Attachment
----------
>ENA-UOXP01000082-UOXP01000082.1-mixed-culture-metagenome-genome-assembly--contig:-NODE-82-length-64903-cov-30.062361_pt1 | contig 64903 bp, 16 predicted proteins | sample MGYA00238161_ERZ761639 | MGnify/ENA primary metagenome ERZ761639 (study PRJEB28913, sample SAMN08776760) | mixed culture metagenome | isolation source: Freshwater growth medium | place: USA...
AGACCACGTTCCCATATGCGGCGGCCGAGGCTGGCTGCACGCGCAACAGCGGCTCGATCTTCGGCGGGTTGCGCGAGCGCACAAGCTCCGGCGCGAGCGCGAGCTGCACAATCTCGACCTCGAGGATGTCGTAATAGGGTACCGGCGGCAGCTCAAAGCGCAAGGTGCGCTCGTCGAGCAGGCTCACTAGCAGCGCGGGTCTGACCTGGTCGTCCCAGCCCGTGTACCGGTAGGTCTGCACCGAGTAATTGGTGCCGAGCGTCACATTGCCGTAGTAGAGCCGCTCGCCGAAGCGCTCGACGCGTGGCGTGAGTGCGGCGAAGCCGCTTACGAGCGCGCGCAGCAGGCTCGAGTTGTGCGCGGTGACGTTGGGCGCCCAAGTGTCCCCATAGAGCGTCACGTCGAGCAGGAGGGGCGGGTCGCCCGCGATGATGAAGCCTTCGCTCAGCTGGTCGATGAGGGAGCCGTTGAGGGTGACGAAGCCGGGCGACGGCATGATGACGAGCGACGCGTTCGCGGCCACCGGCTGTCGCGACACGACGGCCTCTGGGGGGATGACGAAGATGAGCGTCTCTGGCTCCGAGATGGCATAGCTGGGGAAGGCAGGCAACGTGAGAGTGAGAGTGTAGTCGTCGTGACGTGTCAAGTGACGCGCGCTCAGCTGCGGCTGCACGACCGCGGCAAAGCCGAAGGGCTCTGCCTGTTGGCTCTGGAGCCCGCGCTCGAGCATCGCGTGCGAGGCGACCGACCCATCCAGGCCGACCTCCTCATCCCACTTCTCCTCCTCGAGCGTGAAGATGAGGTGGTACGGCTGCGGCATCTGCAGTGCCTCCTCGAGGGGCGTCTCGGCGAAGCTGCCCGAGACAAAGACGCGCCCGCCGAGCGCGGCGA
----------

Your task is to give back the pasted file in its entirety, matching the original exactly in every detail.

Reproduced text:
>ENA-UOXP01000082-UOXP01000082.1-mixed-culture-metagenome-genome-assembly--contig:-NODE-82-length-64903-cov-30.062361_pt1 | contig 64903 bp, 16 predicted proteins | sample MGYA00238161_ERZ761639 | MGnify/ENA primary metagenome ERZ761639 (study PRJEB28913, sample SAMN08776760) | mixed culture metagenome | isolation source: Freshwater growth medium | place: USA...
AGACCACGTTCCCATATGCGGCGGCCGAGGCTGGCTGCACGCGCAACAGCGGCTCGATCTTCGGCGGGTTGCGCGAGCGCACAAGCTCCGGCGCGAGCGCGAGCTGCACAATCTCGACCTCGAGGATGTCGTAATAGGGTACCGGCGGCAGCTCAAAGCGCAAGGTGCGCTCGTCGAGCAGGCTCACTAGCAGCGCGGGTCTGACCTGGTCGTCCCAGCCCGTGTACCGGTAGGTCTGCACCGAGTAATTGGTGCCGAGCGTCACATTGCCGTAGTAGAGCCGCTCGCCGAAGCGCTCGACGCGTGGCGTGAGTGCGGCGAAGCCGCTTACGAGCGCGCGCAGCAGGCTCGAGTTGTGCGCGGTGACGTTGGGCGCCCAAGTGTCCCCATAGAGCGTCACGTCGAGCAGGAGGGGCGGGTCGCCCGCGATGATGAAGCCTTCGCTCAGCTGGTCGATGAGGGAGCCGTTGAGGGTGACGAAGCCGGGCGACGGCATGATGACGAGCGACGCGTTCGCGGCCACCGGCTGTCGCGACACGACGGCCTCTGGGGGGATGACGAAGATGAGCGTCTCTGGCTCCGAGATGGCATAGCTGGGGAAGGCAGGCAACGTGAGAGTGAGAGTGTAGTCGTCGTGACGTGTCAAGTGACGCGCGCTCAGCTGCGGCTGCACGACCGCGGCAAAGCCGAAGGGCTCTGCCTGTTGGCTCTGGAGCCCGCGCTCGAGCATCGCGTGCGAGGCGACCGACCCATCCAGGCCGACCTCCTCATCCCACTTCTCCTCCTCGAGCGTGAAGATGAGGTGGTACGGCTGCGGCATCTGCAGTGCCTCCTCGAGGGGCGTCTCGGCGAAGCTGCCCGAGACAAAGACGCGCCCGCCGAGCGCGGCGA